Intellectual Property

The Contemporary Analog to Jarndyce v Jarndyce

France24 reports that an appellate court has suspended the Google Books lawsuit proceedings.

See also this literary piece...

Another vendor appearing to need education about exactly WHO owns library data

These vendors/collaboratives exist to serve libraries, not the other way around. Libraries vote with their dollars and purchasing choices and to prevent this kind of behavior, they must utilize their power collaboratively. When libraries act separately, vendors/collaboratives frequently apply the "whack-the-mole" approach to divide and conquer. Libraries must band together and through their organizations issue a profession wide policy statement concerning library ownership of data. This policy statement should then be referenced in both purchasing and legal agreements as a requirement to be met.

How copyright enforcement robots killed the Hugo Awards

The site for all things sci-fi and fantasy, iO9, has the story:

"Last night, robots shut down the live broadcast of one of science fiction's most prestigious award ceremonies. No, you're not reading a science fiction story. In the middle of the annual Hugo Awards event at Worldcon, which thousands of people tuned into via video streaming service Ustream, the feed cut off — just as Neil Gaiman was giving an acceptance speech for his Doctor Who script, "The Doctor's Wife." Where Gaiman's face had been were the words, "Worldcon banned due to copyright infringement." What the hell?"

Forensic Linguists: You Can Write, But You Can't Hide

According to forensic linguists, the experts who investigate a text’s originator, if they have an individual’s known writings, they can detect with up to 95% accuracy that person’s authorship of any other document. Forensic experts have been called as witnesses in the high profile lawsuit by Paul Ceglia, who has sued Mark Zuckerberg, claiming he owns half of Facebook. They’ve also been expert witnesses in murder trials.

Library catalog metadata: Open licensing or public domain?

As reported a few weeks ago, OCLC has recommended that its member libraries adopt the Open Data Commons Attribution license (ODC-BY) when they share their library catalog data online. The recommendation to use an open license like ODC-BY is a positive step forward for OCLC because it helps communicate in advance the rights and responsibilities available to potential users of bibliographic metadata from library catalogs. But the decision by OCLC to recommend the licensing route — as opposed to releasing bibliographic metadata into the public domain — raises concerns that warrants more discussion.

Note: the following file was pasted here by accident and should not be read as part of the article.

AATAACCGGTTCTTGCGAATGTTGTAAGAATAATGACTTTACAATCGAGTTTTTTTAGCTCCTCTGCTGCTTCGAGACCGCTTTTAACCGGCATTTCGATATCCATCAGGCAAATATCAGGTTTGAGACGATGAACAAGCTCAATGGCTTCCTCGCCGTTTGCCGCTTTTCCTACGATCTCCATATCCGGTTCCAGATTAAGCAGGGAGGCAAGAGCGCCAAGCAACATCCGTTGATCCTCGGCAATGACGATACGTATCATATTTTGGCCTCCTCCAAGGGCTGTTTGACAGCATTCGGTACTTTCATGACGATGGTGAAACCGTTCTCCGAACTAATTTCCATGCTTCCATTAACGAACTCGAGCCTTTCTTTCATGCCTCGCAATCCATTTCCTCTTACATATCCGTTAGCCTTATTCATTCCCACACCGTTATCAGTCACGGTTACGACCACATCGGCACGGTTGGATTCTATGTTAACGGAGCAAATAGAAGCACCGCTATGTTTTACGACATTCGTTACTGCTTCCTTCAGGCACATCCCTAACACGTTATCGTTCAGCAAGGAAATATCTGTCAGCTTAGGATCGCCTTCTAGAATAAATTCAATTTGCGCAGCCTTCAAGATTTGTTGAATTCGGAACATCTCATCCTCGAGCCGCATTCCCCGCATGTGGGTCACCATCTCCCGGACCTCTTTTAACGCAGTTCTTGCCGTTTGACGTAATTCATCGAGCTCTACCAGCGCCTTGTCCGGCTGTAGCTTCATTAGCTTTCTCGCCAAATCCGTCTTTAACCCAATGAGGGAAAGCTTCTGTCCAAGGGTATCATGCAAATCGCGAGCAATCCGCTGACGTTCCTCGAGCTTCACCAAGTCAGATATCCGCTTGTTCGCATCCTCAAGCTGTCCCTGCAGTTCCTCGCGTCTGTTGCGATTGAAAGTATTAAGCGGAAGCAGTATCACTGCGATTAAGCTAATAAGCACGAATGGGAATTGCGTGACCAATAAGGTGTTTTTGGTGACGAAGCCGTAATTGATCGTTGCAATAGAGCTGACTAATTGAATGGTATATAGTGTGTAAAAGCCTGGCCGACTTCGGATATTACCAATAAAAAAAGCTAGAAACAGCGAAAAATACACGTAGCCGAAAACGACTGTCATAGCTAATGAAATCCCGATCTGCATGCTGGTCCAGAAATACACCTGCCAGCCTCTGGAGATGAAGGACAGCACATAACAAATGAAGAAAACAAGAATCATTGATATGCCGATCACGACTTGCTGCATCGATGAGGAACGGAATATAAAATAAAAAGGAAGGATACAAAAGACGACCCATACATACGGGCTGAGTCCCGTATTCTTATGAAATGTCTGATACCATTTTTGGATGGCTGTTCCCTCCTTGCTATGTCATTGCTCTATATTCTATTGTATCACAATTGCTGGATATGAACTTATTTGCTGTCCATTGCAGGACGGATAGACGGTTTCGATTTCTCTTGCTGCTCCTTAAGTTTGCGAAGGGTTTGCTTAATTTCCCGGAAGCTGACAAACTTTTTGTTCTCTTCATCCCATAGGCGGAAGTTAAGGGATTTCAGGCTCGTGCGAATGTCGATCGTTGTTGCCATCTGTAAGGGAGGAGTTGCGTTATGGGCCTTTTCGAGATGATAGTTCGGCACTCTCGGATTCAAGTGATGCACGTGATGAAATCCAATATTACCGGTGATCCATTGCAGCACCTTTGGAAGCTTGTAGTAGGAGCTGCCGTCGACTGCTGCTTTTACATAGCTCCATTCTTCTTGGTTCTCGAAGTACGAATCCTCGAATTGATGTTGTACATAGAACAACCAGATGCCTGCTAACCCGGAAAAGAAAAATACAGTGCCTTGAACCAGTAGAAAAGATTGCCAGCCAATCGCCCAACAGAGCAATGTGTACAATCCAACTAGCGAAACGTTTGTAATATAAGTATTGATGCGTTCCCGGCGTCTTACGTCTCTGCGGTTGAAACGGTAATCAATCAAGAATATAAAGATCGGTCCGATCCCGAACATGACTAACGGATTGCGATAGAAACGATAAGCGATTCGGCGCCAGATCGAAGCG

[Thanks Sarah!]

The Rise of the Virtual-Plagiarist

The Rise of the Virtual-Plagiarist
With that, I have found a new genre of copying that I would like to call virtual-plagiarism. Virtual-plagiarism is where a book is sold with the appearance that it is for the most part original content; yet the buyer often doesn’t know or realize they are buying free content.

Wikipedia and other open source providers have made the world a better place with their free content. But with all that beneficence, there are those who have found a way to misappropriate it.

MIT Economist: Here's How Copyright Laws Impoverish Wikipedia

What do copyright law, baseball, Wikipedia and Google have in common? Read on:

Everyone knows that the flow of information is complex and tangled in society today -- so thank goodness for copyright law! Truly, no part of our national policy is as coherent, in the interest of the public or as updated for the Internet age as that gleaming tome in the US Code.

Not.

But one MIT economist, who recently presented his work recently at Wikimania, has found a way to test how the copyright law affects one online community -- Wikipedia -- and how digitized, public domain works dramatically affect the quality of knowledge.

U.S. Is Pursuing a British Middleman in Web Piracy

An antipiracy case against a British college student, Richard O’Dwyer, is unusual because he did not publish pirated content himself but pointed the way for others.

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Appeals Court: Librarian of Congress Must Be Able To Fire Copyright Judges

The Copyright Royalty Board, as currently constituted, violates the Appointments Clause of the Constitution, The U.S. Court of Appeals for the District of Columbia Circuit ruled on Friday according to Reuters.

The Board sets the rates that broadcasters must pay for copyright licenses. The three-judge panel is appointed by the Librarian of Congress, and the court held that giving the Librarian of Congress more ability to fire the judges would resolve the constitutional dilemma.

Full article

Supreme Court silent on illegal music downloads

Libraries are one alternative to illegal downloading of content. Using the library instead of illegally downloading content might be a better idea now that the Supreme Court has allowed a $600,000 judgment to stand.

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